Quick Question

How The Founders Of An Anti-Bullying Campaign Mix Business With Friendship

Lauren Paul & Molly Thompson are the anti-Mean Girls.

Kind Campaign co-founders Molly Thompson & Lauren Paul.
Courtesy of Kind Campaign

No one knows friendship like Lauren Paul, 34, and Molly Thompson, 33. They’re the directors of Finding Kind, a documentary that kickstarted their current role as founders of Kind Campaign, a nonprofit that gives school-aged girls the resources to, well, be kind to one another. They’re also actual friends who bonded over their experiences with teenage bullying and love for documentaries as juniors at Pepperdine University in 2008.

While Mean Girls might have skimmed the surface of girl-on-girl bullying, Thompson and Paul started the campaign in 2009 because they felt like young girls didn’t have the social or emotional tools to have that Cady Heron tiara-sharing epiphany. “When we started this, there was little to no conversation at all surrounding bullying whatsoever,” Paul tells Bustle. “Within the span of that first two-hour assembly, we were watching these girls apologize to each other and cry and hug and mend conflicts that have been going on for years. It was so impactful and life-changing — we realized this is what we're supposed to do.”

Today, their organization delivers over 400 anti-bullying assemblies a year, with the help of an ambassador volunteer network. The co-founders also partner with brands — like Electrick Picks Jewelry, for which they created a “Be Kind” pendant necklace — to raise awareness for their campaign and inspire girls with big “you can sit with us” energy.

A testament to the program: After over a decade in business together, Thompson and Paul say that they’re still “really, really, really good friends.” Here, the duo tells Bustle about the risks and rewards of mixing friends with business, the art of a pre-meeting pump-up sesh, and how to accept work-life imbalance.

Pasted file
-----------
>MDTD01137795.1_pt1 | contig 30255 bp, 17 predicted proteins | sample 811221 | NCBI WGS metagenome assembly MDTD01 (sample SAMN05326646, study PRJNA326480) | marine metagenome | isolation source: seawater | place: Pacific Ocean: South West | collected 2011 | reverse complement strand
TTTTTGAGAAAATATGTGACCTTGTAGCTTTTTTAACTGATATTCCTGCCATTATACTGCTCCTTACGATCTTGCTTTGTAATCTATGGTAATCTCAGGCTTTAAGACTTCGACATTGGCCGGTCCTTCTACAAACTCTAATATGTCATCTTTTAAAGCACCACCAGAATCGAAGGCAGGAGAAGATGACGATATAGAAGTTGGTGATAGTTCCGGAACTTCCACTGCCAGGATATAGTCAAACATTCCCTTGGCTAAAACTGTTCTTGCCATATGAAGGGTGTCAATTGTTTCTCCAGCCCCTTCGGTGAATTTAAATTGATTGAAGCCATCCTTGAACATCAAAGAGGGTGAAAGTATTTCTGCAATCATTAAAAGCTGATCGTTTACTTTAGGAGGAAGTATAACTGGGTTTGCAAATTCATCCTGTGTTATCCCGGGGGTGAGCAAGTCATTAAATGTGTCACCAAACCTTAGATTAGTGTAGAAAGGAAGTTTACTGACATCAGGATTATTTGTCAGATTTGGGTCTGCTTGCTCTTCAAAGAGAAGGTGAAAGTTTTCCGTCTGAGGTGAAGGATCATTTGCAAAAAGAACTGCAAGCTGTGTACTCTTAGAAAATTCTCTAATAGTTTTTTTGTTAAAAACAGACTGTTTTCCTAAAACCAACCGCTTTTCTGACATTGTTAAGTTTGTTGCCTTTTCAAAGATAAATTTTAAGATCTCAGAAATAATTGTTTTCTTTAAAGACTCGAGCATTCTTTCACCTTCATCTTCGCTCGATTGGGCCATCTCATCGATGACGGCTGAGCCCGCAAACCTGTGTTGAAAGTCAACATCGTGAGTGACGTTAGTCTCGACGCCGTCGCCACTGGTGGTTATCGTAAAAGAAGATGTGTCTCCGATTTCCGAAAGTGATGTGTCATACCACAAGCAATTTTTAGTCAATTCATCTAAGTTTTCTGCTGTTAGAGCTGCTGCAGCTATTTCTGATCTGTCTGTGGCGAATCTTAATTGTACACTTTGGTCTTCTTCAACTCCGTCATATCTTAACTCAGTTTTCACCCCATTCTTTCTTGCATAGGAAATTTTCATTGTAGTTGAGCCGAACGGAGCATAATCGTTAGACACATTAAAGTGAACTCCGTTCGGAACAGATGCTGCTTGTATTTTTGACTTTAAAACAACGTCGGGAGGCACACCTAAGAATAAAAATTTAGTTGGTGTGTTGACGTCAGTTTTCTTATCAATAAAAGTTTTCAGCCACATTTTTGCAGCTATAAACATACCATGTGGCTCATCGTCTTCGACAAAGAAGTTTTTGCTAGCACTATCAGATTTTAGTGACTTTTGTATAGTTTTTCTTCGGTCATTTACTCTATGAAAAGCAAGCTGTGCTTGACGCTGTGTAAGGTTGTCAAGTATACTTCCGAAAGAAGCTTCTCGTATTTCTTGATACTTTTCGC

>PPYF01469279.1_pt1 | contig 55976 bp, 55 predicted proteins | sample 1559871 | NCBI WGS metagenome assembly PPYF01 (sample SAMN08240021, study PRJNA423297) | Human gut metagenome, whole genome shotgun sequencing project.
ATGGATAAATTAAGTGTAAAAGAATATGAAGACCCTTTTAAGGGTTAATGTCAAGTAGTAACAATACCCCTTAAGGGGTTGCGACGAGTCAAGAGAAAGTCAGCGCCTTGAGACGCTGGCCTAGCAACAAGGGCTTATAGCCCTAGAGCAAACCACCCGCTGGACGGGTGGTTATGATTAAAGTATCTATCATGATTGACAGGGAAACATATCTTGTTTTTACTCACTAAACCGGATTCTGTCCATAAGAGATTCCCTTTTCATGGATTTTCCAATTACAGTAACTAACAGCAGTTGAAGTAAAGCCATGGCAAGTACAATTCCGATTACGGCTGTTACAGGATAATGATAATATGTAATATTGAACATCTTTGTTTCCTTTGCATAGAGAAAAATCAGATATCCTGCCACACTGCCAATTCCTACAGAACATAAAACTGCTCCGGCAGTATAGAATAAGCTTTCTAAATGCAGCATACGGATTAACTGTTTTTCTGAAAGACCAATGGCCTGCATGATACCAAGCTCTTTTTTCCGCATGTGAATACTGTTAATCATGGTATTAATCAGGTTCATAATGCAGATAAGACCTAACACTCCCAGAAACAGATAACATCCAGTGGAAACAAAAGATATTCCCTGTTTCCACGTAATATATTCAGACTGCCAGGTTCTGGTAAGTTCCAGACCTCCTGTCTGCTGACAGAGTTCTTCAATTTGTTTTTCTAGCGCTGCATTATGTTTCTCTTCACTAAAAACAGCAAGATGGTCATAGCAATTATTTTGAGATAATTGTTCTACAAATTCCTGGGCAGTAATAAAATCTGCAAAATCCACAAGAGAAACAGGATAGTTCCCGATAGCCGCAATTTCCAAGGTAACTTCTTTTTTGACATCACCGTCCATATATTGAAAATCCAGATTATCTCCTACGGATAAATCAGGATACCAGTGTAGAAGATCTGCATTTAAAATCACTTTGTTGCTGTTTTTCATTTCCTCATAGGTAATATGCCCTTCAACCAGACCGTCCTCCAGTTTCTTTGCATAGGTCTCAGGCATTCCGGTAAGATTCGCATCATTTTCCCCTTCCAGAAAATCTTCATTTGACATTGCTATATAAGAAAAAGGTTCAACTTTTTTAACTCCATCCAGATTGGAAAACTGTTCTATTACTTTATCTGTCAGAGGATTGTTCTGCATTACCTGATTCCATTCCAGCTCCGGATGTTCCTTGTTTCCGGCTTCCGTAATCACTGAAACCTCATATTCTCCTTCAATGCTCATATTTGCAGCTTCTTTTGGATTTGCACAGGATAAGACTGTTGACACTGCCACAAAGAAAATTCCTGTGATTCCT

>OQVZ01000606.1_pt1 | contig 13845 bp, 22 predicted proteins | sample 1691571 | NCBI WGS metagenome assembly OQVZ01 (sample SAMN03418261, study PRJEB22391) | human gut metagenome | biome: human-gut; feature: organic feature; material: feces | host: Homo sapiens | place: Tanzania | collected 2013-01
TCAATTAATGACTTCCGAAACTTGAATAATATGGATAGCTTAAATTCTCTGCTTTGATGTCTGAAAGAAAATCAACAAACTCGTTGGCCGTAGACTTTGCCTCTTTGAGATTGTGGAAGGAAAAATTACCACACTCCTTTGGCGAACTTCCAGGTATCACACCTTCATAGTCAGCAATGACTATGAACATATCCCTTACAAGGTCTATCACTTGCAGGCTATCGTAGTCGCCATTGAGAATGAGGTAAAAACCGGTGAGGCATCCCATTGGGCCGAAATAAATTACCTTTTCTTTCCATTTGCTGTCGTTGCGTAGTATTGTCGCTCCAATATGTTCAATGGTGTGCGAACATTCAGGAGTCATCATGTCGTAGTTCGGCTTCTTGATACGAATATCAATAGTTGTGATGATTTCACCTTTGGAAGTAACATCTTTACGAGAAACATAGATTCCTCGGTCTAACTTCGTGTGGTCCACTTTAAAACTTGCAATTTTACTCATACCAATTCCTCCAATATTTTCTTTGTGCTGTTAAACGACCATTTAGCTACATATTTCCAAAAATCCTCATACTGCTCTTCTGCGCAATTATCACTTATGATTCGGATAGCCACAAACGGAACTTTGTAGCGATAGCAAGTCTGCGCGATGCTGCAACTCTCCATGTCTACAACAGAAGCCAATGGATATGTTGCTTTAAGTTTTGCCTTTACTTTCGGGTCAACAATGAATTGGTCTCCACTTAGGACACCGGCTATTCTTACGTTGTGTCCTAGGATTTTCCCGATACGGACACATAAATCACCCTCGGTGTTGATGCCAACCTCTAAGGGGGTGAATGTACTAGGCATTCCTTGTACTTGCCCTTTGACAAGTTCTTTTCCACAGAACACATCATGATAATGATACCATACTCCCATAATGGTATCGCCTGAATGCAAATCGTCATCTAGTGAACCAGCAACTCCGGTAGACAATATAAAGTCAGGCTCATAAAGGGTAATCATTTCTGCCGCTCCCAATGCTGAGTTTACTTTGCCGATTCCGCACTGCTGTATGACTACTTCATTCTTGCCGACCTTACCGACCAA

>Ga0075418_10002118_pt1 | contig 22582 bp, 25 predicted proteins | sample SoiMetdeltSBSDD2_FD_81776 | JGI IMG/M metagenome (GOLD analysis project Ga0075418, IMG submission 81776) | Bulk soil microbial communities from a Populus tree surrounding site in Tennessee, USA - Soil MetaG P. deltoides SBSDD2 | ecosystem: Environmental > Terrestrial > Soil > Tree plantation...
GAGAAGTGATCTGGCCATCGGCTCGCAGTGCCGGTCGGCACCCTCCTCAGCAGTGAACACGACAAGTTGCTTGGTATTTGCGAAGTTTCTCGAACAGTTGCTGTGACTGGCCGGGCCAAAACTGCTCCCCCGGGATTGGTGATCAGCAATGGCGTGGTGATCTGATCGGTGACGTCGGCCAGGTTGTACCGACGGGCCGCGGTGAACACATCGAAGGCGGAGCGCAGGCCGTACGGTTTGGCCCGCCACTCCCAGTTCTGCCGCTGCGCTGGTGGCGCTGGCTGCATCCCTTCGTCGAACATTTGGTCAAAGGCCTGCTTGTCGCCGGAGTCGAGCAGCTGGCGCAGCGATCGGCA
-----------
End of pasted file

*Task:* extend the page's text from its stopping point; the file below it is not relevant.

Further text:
The Kind Campaign evolved from a documentary to an assembly workshop, to an international program with brand partnerships. What challenges did you face as you were building the program?

Paul: Fundraising is the first thing that comes to mind. We did so many random little fundraisers through Pepperdine and our sororities. Looking back at the beginning, we were like 21, 22 years old — we had this lifestyle where we could pull all-nighters and create spreadsheets and storyboards, without the responsibility of family or a full-time job. We were all in.

In the very beginning, there were some hard conversations we had to have as friends and business partners. Like, what's your role and what's my role here? Who's delegating? What’s the creative direction? A lot of people say not to work with friends because it can be sticky, but Molly and I had this policy from day one to communicate about everything. We approach issues with love and respect.